Single Card Discussion: Kalemne’s Captain

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Hello and welcome back to the Single Card Discussion series! After my pieces on Zendikar Resurgent and General Tazri, it’s time to take a look at yet another multiplayer gem that I feel goes sadly overlooked.

Today’s card is one that I’ve liked since it was first spoiled for Commander 2014, and I’m shocked that more people don’t mention it: the white Giant, Kalemne’s Captain. This is one hell of a Disenchant effect and a great tribal card, and I’ve added it into many of our decks.

Let’s take a deeper look at this potent creature!

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Thus far in my Single Card series, I’ve looked at some great multiplayer gems.

• I started the series with Utter End, my favourite spot removal spell from Khans, here.
• I looked at a red card, Outpost Siege, my overall favourite card from Fate Reforged, here.
• Another red card, Greater Gargadon, a fantastic sacrifice outlet, here.
• I looked at the first monowhite card, the tricksy Seht’s Tiger here.
• The first blue card of the series, Gilded Drake, a potent thievery effect, here.
• I went over white control card World Queller and how to use its powerful effect here.
• I looked at the once-restricted blue recursion card Recall, the only blue card that can recur dead planeswalkers (plus any other type of card), here.
• I went over the first black card of this series, Commander 2014’s Flesh Carver, an excellent sacrifice outlet here.
• As part of my week-long look at Modern Masters 2015 cards, I looked at Endrek Sahr, Master Breeder, and his token-making prowess here.
• We went over the red sweeper Magmaquake, which hits all planeswalkers at once, here.
• I looked at Shrouded Lore, a strange black recursion spell, here.
• We discussed the power of tapping down opposing creatures with a trio of white cards: Glare of Subdual, Sandsower, and Diversionary Tactics, here.
• I took a look at two green recursion creatures, Hua Tuo, Honored Physician, and Loaming Shaman from Ravnica, here.
• I looked at an Innistrad favourite, Reaper from the Abyss, an excellent card for killing off opposing creatures, here.
• I looked at the powerful Magic Origins card Chandra’s Ignition, a mighty Wrath effect, here.
• I spotlighted Vorinclex’s potent new win condition and mana-ramp spell, From Beyond, and the possibilities of an Eldrazi sideboard here.
• I looked at my favourite modal spell from Commander 2014, the deceptively useful Wretched Confluence here.
• I looked at new Ally tribal leader General Tazri and how she would interact with the Allies here.
• Finaly, I looked at the Mana Reflection/Soul of the Harvest love child, Zendikar Resurgent here.

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kalemnescaptain

For me as an EDH player, Kalemne’s Captain does a lot of things right, and does them very well. The Captain’s stats are decent, as a 5/5 vigilant creature for five mana. It’s the Disenchant effect that really spurred my interest in this card, however. Let’s take a look.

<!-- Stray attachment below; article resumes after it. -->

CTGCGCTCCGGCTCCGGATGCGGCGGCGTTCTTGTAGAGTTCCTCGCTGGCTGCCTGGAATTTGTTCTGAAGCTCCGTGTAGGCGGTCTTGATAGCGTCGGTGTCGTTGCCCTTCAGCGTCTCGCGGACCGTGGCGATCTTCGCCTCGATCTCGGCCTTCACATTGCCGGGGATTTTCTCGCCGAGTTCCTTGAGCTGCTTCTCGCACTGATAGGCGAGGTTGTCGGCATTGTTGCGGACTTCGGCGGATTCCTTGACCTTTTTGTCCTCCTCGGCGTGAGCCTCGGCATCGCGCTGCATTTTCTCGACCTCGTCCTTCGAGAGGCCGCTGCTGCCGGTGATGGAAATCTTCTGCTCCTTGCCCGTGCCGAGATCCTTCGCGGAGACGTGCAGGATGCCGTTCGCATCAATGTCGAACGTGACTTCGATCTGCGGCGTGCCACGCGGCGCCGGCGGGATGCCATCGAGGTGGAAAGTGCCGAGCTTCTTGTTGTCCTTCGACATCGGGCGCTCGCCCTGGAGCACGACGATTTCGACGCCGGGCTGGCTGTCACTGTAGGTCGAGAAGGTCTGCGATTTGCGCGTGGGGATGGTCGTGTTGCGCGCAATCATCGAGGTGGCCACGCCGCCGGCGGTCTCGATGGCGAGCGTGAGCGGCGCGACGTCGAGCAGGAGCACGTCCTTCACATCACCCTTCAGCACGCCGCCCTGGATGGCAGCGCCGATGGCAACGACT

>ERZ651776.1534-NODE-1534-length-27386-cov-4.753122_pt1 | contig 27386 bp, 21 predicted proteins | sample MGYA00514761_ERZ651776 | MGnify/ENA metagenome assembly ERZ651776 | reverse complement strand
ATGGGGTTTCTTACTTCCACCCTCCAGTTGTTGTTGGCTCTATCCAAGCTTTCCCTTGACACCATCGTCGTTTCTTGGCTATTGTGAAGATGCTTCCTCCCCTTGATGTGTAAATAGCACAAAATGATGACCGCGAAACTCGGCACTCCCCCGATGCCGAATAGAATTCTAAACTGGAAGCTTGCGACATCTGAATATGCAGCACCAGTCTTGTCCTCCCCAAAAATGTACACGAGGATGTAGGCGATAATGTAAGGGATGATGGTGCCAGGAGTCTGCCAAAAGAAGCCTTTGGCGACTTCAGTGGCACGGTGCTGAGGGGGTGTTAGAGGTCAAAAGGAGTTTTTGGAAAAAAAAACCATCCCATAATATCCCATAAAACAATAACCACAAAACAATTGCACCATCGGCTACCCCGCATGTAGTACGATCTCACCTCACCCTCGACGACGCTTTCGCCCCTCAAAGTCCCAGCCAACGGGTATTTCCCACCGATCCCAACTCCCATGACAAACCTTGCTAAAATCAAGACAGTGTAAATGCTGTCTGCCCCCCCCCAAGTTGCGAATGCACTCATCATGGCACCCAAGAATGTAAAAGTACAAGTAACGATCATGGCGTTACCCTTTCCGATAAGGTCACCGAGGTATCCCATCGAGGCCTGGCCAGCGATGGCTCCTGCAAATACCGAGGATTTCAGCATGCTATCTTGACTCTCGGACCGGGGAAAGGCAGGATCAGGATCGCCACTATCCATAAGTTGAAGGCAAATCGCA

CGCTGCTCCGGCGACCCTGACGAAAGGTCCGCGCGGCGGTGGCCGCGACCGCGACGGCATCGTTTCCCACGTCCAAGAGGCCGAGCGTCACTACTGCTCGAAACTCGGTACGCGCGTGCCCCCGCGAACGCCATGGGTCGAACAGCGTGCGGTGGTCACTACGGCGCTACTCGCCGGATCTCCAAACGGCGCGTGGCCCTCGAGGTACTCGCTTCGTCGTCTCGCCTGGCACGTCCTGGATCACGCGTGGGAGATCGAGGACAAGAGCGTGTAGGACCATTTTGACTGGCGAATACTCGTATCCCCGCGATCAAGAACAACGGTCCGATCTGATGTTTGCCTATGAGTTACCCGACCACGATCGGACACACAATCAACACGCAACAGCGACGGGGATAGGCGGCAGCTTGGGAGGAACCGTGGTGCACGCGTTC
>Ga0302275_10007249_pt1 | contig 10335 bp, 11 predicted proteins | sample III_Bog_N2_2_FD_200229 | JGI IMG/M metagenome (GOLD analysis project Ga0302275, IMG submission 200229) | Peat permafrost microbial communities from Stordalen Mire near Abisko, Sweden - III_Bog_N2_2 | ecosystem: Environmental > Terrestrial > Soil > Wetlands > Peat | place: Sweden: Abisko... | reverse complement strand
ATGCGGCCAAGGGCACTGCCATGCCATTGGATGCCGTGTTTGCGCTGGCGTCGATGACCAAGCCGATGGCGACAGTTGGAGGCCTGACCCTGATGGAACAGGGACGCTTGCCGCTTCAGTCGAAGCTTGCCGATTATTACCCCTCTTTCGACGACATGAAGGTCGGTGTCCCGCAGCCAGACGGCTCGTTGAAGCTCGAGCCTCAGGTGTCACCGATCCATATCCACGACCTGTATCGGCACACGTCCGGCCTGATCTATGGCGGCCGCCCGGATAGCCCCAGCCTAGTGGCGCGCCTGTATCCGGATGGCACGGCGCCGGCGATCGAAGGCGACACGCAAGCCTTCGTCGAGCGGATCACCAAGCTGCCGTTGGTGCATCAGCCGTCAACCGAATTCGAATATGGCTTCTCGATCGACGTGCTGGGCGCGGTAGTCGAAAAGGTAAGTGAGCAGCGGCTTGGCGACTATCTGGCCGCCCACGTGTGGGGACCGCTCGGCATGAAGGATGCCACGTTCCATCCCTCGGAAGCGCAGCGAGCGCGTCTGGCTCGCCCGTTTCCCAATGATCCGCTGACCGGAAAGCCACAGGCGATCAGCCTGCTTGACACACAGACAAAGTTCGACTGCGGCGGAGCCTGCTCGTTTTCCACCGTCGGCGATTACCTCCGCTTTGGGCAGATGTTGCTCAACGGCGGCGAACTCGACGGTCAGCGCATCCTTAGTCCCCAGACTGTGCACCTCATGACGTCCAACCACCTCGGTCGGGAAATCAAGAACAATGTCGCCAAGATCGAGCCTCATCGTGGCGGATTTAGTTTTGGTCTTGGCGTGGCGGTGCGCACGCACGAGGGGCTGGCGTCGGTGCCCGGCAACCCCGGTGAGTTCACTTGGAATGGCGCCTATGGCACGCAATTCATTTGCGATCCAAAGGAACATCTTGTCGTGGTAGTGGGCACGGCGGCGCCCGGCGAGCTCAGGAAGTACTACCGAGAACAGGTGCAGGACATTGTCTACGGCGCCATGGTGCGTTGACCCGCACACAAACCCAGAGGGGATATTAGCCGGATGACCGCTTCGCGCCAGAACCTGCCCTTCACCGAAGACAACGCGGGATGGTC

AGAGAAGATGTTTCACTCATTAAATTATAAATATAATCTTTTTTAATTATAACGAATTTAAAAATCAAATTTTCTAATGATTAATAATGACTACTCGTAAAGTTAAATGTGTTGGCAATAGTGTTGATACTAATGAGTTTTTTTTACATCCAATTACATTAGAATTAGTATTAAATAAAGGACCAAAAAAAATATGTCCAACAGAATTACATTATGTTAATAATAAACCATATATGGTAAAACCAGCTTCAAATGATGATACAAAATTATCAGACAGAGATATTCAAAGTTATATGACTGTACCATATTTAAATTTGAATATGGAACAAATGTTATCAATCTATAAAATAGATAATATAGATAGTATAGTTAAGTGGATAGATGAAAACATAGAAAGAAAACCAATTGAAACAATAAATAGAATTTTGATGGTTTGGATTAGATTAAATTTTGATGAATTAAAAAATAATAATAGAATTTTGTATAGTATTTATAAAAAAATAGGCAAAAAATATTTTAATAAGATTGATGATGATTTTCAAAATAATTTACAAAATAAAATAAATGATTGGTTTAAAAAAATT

One thing I’ve been telling people over the last few years is that exiling cards is much more important nowadays than destroying them. Indestructible cards have been on the rise in EDH in recent years, from Avacyn, Angel of Hope and Darksteel Forge granting mass indestructibility, to Theros block’s God creatures (ie. Keranos, God of Storms), and many more. Each year, Wizards also prints more and more potent recursion spells, from Greenwarden of Murasa, to Ever After and Seasons Past, to Commander 2014’s Meren of Clan Nel Toth, and so on, meaning cards in an opponent’s graveyard may not always stay there. The ability to exile an opposing threat is a very strong ability right now.

On a related axis, one thing I see new EDH players do is to not include enough Disenchant effects in their EDH decks, thinking that creatures will be the problem they have to worry about most from opponents. That is true to a certain extent, but there will always be opponents who like artifacts and enchantments, and who realize that people don’t pack enough ways to destroy them. There are entire decks built around “pillow fort” enchantments, cards like Ghostly Prison, Norn’s Annex, and Sphere of Safety, making it very hard for opposing players to hit the pillow fort players. There are generals who get better the more Equipment cards you pile on them (ie. Kemba, Kha Regent).

For all of these opponents, having a timely Disenchant can really win you games, and the more cards you can hit with a Disenchant, the better.

Kalemne’s Captain is great not only because it’s a 5/5 for five with vigilance that gets bigger, but because it exiles all artifacts and enchantments when you make it go monstrous. This type of Purify effect is not often seen, and can be devastating to your opponents if timed right. Again, this card exiles opposing artifacts and enchantments; your opponents do not get to ever get them back. That is a big deal.

I am adding this card into many of our decks, and I really expect it to shine. In particular, this should be fantastic in Mayael the Anima, where I can activate Mayael, put the Captain into play at end of turn, and untap and immediately monstrous it.

Finally, it’s worth mentioning that this card is in two relevant tribes: Soldiers, and the less-relevant Giants. As someone who has tribal Soldiers built (Darien, King of Kjeldor), this is pretty cool, and adds yet another dimension to an already-great card.

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Conclusion: So there you have it! Kalemne’s Captain is honestly a great multiplayer card to control opposing artifacts and enchantments, and I’m looking forward to getting him in play and monstrous!

 

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